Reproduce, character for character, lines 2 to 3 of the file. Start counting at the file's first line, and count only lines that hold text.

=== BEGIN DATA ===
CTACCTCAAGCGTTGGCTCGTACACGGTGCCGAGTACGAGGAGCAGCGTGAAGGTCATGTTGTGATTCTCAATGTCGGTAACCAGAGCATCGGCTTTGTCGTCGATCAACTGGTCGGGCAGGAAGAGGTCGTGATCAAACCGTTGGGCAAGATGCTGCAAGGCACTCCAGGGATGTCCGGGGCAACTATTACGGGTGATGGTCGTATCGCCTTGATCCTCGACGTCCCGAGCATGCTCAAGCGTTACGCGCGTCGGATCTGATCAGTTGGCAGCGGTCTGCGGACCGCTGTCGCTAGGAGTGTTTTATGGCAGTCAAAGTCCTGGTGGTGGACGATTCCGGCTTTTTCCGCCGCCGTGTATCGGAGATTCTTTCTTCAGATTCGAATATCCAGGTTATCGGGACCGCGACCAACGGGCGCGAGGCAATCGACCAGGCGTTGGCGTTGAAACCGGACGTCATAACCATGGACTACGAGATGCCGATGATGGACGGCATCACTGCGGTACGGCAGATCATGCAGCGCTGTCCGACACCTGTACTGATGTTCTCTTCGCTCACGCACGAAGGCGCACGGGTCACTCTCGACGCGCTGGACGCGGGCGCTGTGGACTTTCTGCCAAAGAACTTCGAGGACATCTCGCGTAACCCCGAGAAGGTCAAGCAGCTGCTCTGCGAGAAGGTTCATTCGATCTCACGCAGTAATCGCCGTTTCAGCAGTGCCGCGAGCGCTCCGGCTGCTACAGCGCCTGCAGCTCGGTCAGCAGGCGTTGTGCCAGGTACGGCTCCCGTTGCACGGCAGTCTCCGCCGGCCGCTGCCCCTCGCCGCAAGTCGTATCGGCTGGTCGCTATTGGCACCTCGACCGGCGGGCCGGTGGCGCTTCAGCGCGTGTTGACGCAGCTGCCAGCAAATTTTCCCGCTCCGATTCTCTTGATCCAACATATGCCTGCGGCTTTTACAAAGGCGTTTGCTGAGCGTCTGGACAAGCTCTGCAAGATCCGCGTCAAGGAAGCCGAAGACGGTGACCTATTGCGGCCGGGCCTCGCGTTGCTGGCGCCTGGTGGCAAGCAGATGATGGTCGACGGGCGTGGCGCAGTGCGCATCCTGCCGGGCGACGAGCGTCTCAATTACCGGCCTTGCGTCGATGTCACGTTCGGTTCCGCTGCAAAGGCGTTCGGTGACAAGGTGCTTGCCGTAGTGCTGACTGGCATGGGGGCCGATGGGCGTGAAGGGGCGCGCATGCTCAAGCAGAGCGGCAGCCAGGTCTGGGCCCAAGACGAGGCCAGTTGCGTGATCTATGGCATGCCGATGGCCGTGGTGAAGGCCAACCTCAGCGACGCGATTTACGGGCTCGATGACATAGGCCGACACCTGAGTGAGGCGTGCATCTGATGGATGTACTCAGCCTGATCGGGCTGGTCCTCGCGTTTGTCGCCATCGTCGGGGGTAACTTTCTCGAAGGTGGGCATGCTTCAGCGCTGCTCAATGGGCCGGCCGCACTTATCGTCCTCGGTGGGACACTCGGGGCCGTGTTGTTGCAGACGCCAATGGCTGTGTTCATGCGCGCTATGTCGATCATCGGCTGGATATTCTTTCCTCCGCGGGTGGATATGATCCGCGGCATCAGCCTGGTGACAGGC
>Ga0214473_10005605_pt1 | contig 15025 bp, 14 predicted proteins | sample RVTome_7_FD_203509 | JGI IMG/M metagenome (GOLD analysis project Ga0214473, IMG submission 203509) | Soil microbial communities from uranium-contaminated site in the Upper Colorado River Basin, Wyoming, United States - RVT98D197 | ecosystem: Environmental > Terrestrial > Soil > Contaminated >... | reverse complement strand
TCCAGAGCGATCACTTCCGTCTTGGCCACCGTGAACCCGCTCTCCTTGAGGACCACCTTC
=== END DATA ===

>Ga0214473_10005605_pt1 | contig 15025 bp, 14 predicted proteins | sample RVTome_7_FD_203509 | JGI IMG/M metagenome (GOLD analysis project Ga0214473, IMG submission 203509) | Soil microbial communities from uranium-contaminated site in the Upper Colorado River Basin, Wyoming, United States - RVT98D197 | ecosystem: Environmental > Terrestrial > Soil > Contaminated >... | reverse complement strand
TCCAGAGCGATCACTTCCGTCTTGGCCACCGTGAACCCGCTCTCCTTGAGGACCACCTTC